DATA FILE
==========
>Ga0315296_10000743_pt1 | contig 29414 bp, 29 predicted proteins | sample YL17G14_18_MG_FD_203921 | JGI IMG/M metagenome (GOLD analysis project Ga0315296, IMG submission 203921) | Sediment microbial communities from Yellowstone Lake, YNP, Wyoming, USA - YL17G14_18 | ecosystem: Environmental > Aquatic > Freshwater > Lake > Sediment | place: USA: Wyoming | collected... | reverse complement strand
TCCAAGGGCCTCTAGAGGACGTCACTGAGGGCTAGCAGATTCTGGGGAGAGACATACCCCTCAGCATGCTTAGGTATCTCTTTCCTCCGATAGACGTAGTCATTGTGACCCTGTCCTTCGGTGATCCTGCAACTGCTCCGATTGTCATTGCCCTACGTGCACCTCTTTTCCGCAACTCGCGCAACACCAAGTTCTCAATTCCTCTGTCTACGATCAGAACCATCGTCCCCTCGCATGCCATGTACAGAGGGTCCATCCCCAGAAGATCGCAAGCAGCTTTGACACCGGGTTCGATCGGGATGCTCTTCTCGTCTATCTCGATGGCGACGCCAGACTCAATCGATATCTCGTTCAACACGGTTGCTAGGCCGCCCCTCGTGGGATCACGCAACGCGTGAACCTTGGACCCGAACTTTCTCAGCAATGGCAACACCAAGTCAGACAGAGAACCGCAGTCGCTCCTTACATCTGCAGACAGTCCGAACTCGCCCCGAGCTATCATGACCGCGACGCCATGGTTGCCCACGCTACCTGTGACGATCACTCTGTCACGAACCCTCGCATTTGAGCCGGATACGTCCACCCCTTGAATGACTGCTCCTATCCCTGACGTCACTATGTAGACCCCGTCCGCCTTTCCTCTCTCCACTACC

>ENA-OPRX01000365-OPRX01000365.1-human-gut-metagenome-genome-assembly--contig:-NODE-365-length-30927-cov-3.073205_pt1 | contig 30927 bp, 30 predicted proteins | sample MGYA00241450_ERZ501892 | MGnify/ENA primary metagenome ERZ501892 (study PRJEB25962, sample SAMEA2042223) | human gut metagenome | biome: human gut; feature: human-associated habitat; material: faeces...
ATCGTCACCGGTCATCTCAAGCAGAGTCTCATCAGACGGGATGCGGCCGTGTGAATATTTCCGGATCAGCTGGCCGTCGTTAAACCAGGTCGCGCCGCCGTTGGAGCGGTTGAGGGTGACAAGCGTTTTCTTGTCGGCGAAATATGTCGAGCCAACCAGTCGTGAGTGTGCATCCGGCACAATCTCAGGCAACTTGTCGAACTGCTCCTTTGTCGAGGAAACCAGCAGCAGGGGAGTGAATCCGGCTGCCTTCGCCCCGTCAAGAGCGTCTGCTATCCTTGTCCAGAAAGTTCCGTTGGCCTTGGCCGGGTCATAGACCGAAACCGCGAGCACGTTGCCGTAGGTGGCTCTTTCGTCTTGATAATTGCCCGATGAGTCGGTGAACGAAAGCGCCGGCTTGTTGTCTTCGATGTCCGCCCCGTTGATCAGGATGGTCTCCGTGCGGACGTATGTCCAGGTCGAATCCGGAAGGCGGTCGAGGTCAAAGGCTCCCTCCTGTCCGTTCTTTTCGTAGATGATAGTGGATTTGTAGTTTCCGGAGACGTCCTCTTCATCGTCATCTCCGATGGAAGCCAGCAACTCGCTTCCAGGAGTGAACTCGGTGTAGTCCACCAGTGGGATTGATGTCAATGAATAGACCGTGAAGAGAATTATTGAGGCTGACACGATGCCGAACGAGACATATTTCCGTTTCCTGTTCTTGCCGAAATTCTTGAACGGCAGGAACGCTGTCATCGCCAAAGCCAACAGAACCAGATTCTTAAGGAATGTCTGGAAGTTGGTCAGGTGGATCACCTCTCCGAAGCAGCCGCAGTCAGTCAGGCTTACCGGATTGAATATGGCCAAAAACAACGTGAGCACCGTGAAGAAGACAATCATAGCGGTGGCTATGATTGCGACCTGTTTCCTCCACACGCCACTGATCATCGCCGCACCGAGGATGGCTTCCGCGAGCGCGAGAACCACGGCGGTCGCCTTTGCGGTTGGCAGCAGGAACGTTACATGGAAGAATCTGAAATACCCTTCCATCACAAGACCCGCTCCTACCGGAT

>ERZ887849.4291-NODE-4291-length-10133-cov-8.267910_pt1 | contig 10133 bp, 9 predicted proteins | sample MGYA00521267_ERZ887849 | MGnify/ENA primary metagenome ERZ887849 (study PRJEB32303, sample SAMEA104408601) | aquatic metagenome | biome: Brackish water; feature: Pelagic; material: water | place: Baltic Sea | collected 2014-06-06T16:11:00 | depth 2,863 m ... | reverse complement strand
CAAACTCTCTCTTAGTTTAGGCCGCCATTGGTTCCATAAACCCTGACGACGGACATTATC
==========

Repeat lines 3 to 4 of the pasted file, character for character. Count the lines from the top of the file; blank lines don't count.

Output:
>ENA-OPRX01000365-OPRX01000365.1-human-gut-metagenome-genome-assembly--contig:-NODE-365-length-30927-cov-3.073205_pt1 | contig 30927 bp, 30 predicted proteins | sample MGYA00241450_ERZ501892 | MGnify/ENA primary metagenome ERZ501892 (study PRJEB25962, sample SAMEA2042223) | human gut metagenome | biome: human gut; feature: human-associated habitat; material: faeces...
ATCGTCACCGGTCATCTCAAGCAGAGTCTCATCAGACGGGATGCGGCCGTGTGAATATTTCCGGATCAGCTGGCCGTCGTTAAACCAGGTCGCGCCGCCGTTGGAGCGGTTGAGGGTGACAAGCGTTTTCTTGTCGGCGAAATATGTCGAGCCAACCAGTCGTGAGTGTGCATCCGGCACAATCTCAGGCAACTTGTCGAACTGCTCCTTTGTCGAGGAAACCAGCAGCAGGGGAGTGAATCCGGCTGCCTTCGCCCCGTCAAGAGCGTCTGCTATCCTTGTCCAGAAAGTTCCGTTGGCCTTGGCCGGGTCATAGACCGAAACCGCGAGCACGTTGCCGTAGGTGGCTCTTTCGTCTTGATAATTGCCCGATGAGTCGGTGAACGAAAGCGCCGGCTTGTTGTCTTCGATGTCCGCCCCGTTGATCAGGATGGTCTCCGTGCGGACGTATGTCCAGGTCGAATCCGGAAGGCGGTCGAGGTCAAAGGCTCCCTCCTGTCCGTTCTTTTCGTAGATGATAGTGGATTTGTAGTTTCCGGAGACGTCCTCTTCATCGTCATCTCCGATGGAAGCCAGCAACTCGCTTCCAGGAGTGAACTCGGTGTAGTCCACCAGTGGGATTGATGTCAATGAATAGACCGTGAAGAGAATTATTGAGGCTGACACGATGCCGAACGAGACATATTTCCGTTTCCTGTTCTTGCCGAAATTCTTGAACGGCAGGAACGCTGTCATCGCCAAAGCCAACAGAACCAGATTCTTAAGGAATGTCTGGAAGTTGGTCAGGTGGATCACCTCTCCGAAGCAGCCGCAGTCAGTCAGGCTTACCGGATTGAATATGGCCAAAAACAACGTGAGCACCGTGAAGAAGACAATCATAGCGGTGGCTATGATTGCGACCTGTTTCCTCCACACGCCACTGATCATCGCCGCACCGAGGATGGCTTCCGCGAGCGCGAGAACCACGGCGGTCGCCTTTGCGGTTGGCAGCAGGAACGTTACATGGAAGAATCTGAAATACCCTTCCATCACAAGACCCGCTCCTACCGGAT